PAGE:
Practical implications

This paper discusses the development and feasibility of setting up community-based men’s mental health support networks, involving public events, partnership working and targeted-sports interventions. All initiatives were well-received and successfully attended by men living with mental health conditions. Evaluation of the programme revealed the value placed on education about mental health and the role that community sports interventions may play in men’s mental health care.

Social implications

This project has demonstrated three different ways of supporting men’s mental health needs in the community. Community public events were held to raise awareness of men’s mental health needs and issues were well-attended and highlighted the need for health promotion and education in this area across all the communities. The men’s football group demonstrated the feasibility of moving mental health support out into a non-clinical and more community arena in a way that men engaged effectively. Finally, the creation of MensNet has bought together disparate multi-sector organisations successfully to lead public health mechanisms to support men’s mental health needs.

Originality/value

This paper describes a new multi-disciplined approach to supporting health-seeking challenges among men, in particular, how partnership working across NHS and non-NHS sectors can successfully support an identified public health need pragmatically using existing services and organisations.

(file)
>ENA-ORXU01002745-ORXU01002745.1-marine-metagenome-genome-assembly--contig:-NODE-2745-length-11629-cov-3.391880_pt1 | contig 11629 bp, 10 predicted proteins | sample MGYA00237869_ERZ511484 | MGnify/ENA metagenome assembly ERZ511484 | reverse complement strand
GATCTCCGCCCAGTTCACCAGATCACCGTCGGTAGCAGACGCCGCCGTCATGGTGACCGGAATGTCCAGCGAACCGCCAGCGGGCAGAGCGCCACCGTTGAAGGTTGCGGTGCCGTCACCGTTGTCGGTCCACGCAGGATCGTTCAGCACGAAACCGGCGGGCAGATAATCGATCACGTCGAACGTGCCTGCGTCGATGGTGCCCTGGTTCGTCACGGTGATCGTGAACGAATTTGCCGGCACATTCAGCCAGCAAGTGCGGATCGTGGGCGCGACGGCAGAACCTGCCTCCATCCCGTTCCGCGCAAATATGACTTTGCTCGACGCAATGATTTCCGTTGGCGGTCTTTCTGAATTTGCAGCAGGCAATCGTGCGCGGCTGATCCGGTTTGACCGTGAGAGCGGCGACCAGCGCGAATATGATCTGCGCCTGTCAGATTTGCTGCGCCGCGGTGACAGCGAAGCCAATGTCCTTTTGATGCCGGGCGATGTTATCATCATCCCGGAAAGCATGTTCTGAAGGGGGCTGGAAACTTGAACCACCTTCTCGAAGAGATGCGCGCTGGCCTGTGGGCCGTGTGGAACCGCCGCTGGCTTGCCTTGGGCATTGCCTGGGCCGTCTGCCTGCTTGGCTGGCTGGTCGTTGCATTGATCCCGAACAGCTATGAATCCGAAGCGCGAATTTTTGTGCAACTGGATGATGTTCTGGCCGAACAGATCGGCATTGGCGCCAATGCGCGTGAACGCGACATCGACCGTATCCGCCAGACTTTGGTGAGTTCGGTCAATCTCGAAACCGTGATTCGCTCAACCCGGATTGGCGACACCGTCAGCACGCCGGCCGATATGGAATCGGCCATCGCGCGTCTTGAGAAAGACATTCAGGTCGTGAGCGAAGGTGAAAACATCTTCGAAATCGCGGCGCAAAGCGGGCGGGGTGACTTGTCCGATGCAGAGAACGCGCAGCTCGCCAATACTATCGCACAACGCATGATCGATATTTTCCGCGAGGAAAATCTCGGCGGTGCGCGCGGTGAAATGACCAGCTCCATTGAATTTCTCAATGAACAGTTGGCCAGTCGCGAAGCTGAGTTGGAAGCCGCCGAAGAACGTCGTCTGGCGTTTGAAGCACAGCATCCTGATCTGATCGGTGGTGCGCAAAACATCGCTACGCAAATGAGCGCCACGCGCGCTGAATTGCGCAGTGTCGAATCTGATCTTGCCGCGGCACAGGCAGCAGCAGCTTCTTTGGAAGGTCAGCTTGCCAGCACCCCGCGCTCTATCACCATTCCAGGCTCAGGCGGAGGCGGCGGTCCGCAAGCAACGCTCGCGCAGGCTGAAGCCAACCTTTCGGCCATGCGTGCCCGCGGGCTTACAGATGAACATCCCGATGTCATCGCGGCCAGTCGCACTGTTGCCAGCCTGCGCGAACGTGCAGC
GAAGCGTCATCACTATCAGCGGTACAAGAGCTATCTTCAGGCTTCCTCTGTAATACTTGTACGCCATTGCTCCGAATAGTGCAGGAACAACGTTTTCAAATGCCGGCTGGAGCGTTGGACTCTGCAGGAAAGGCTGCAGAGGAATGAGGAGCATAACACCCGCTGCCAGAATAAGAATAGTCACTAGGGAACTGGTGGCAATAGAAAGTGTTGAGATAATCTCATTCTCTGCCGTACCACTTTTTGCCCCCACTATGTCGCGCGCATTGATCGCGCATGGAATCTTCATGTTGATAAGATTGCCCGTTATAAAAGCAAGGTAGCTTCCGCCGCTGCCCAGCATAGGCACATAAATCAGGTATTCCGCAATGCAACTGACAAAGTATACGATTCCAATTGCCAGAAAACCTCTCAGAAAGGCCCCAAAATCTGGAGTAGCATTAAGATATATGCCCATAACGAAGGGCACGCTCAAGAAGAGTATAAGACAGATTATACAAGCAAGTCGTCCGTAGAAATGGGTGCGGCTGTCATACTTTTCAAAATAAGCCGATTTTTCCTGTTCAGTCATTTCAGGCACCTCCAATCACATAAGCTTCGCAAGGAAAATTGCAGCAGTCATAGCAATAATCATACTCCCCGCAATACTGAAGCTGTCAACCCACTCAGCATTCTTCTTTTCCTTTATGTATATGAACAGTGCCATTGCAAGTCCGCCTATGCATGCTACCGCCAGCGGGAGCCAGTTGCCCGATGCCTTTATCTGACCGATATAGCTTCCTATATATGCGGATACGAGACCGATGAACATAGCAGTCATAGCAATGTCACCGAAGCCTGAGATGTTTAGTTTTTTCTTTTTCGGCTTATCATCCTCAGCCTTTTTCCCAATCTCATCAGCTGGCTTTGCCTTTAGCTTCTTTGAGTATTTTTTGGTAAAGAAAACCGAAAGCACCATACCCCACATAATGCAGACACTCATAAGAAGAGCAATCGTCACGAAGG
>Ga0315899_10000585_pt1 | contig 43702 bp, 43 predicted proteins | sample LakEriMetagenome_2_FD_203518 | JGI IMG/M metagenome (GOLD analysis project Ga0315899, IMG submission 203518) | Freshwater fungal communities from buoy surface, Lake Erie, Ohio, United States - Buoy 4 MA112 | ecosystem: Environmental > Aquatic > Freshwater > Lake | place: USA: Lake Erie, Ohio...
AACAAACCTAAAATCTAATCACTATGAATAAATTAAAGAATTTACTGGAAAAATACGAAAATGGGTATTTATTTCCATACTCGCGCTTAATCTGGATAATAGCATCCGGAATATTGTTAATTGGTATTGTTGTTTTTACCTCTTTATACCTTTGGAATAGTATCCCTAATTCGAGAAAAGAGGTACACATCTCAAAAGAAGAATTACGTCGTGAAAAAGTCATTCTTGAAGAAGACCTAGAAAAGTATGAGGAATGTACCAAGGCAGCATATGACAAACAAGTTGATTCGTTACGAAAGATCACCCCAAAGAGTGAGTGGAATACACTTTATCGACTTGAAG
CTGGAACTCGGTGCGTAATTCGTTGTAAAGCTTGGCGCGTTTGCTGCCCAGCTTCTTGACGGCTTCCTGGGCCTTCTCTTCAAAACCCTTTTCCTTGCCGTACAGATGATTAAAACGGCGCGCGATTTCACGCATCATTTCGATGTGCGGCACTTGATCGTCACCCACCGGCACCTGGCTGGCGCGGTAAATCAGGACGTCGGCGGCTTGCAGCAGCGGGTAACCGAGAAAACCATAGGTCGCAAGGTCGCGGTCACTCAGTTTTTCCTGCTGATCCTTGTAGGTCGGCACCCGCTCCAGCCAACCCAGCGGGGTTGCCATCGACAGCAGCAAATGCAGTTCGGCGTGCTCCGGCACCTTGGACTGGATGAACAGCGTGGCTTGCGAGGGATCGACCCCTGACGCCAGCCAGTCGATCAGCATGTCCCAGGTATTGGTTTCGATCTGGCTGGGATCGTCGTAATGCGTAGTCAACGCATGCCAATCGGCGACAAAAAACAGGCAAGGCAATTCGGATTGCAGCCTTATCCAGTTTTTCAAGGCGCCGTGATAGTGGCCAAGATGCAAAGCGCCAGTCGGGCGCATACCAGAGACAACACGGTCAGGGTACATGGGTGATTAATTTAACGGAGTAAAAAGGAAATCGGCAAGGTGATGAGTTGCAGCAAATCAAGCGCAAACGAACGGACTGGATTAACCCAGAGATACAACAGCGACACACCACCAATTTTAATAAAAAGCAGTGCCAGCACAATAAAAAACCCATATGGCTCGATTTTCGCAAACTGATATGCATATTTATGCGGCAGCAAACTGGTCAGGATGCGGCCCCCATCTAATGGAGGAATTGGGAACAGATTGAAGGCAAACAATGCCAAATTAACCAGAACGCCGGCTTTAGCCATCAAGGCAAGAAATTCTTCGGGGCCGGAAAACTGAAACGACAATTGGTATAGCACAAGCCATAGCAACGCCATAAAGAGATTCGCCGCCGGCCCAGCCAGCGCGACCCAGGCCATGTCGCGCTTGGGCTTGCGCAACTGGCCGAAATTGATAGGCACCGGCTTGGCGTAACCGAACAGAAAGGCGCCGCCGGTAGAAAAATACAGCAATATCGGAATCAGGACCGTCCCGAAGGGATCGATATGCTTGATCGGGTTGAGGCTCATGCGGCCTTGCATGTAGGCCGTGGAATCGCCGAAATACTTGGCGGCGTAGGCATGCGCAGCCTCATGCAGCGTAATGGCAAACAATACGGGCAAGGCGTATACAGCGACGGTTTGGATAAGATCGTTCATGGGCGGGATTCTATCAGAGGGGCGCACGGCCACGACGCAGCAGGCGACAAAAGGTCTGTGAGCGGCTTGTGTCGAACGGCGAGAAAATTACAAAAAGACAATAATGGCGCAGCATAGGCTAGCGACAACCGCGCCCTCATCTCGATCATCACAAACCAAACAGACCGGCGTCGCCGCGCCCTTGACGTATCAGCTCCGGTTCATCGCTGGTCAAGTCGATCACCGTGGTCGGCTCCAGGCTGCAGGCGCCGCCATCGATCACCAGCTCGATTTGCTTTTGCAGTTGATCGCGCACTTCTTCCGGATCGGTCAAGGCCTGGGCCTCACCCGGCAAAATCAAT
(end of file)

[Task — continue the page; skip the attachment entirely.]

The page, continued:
Details

Journal of Public Mental Health, vol. 19 no. 2
Type: Research Article
ISSN: 1746-5729

Keywords

Article
Publication date: 3 June 2019

Angela Lieu and Dangzhi Zhao

This paper aims to identify patterns, trends and potential implications related to post-checkout non-usage (material that is checked out by a user, but subsequently never opened…

1489

Abstract

Purpose

This paper aims to identify patterns, trends and potential implications related to post-checkout non-usage (material that is checked out by a user, but subsequently never opened and/or downloaded) of library digital content.

Design/methodology/approach

A large urban Canadian public library’s data (2013-2017) from Rakuten OverDrive was analyzed. Pending items (items that are checked out, but neither opened nor downloaded) were compared with total checkouts to determine post-checkout non-usage rates.

Findings

Checkouts and overall rates of post-checkout non-usage of e-books and e-audiobooks have risen significantly and consistently. Juvenile and non-fiction e-books demonstrate higher post-checkout non-usage rates than adult and fiction e-books, respectively. The library spends up to US$10,700 per year on metered access e-books that are never opened by users. This number has grown significantly over the years.

Originality/value

E-materials in libraries have been growing rapidly, but their current lending models are still largely a direct application of concepts in traditional library services that have developed based on physical materials, such as checkouts, due dates, renewals, holds and wait times. However, e-materials do not have the limitation of physical materials that prevents other users from accessing a checked-out item, which makes many of the traditional concepts no longer applicable. New concepts and lending models should be developed that allow users to access any library e-materials at any time, and are financially functional and sustainable for both libraries and e-content providers.